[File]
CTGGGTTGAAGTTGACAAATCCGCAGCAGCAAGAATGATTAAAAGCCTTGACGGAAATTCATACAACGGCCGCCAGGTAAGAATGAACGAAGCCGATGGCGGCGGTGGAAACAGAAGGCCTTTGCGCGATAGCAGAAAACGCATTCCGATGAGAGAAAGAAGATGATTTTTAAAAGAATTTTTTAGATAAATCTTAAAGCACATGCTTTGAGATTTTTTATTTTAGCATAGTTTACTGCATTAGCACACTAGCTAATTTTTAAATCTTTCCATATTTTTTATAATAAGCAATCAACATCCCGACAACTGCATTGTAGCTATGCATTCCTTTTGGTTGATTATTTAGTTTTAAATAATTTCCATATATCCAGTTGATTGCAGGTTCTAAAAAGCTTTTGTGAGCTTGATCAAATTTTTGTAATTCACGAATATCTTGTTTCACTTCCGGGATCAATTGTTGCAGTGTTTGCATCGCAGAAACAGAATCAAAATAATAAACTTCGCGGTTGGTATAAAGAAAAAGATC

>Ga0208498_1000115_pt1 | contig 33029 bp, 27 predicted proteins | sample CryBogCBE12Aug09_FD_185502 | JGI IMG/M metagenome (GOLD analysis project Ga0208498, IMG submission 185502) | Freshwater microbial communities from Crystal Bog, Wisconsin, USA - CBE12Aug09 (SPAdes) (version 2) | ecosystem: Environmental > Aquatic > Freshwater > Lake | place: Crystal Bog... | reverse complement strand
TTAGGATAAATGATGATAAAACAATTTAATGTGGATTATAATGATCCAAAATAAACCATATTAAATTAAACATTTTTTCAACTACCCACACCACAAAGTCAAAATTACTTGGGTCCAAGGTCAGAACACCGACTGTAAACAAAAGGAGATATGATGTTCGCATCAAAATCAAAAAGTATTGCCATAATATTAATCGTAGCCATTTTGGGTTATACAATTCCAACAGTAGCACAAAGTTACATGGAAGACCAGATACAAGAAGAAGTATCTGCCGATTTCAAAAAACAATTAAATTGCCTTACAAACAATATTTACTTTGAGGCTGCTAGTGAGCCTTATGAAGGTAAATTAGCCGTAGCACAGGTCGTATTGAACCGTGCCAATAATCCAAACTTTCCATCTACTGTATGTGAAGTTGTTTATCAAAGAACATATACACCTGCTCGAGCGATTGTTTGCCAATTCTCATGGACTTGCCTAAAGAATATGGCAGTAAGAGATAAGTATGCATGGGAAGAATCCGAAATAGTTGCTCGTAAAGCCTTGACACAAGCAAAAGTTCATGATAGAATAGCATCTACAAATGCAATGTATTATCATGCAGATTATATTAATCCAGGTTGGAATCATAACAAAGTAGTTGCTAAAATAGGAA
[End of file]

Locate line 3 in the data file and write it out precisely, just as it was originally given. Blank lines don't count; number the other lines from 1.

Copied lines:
TTAGGATAAATGATGATAAAACAATTTAATGTGGATTATAATGATCCAAAATAAACCATATTAAATTAAACATTTTTTCAACTACCCACACCACAAAGTCAAAATTACTTGGGTCCAAGGTCAGAACACCGACTGTAAACAAAAGGAGATATGATGTTCGCATCAAAATCAAAAAGTATTGCCATAATATTAATCGTAGCCATTTTGGGTTATACAATTCCAACAGTAGCACAAAGTTACATGGAAGACCAGATACAAGAAGAAGTATCTGCCGATTTCAAAAAACAATTAAATTGCCTTACAAACAATATTTACTTTGAGGCTGCTAGTGAGCCTTATGAAGGTAAATTAGCCGTAGCACAGGTCGTATTGAACCGTGCCAATAATCCAAACTTTCCATCTACTGTATGTGAAGTTGTTTATCAAAGAACATATACACCTGCTCGAGCGATTGTTTGCCAATTCTCATGGACTTGCCTAAAGAATATGGCAGTAAGAGATAAGTATGCATGGGAAGAATCCGAAATAGTTGCTCGTAAAGCCTTGACACAAGCAAAAGTTCATGATAGAATAGCATCTACAAATGCAATGTATTATCATGCAGATTATATTAATCCAGGTTGGAATCATAACAAAGTAGTTGCTAAAATAGGAA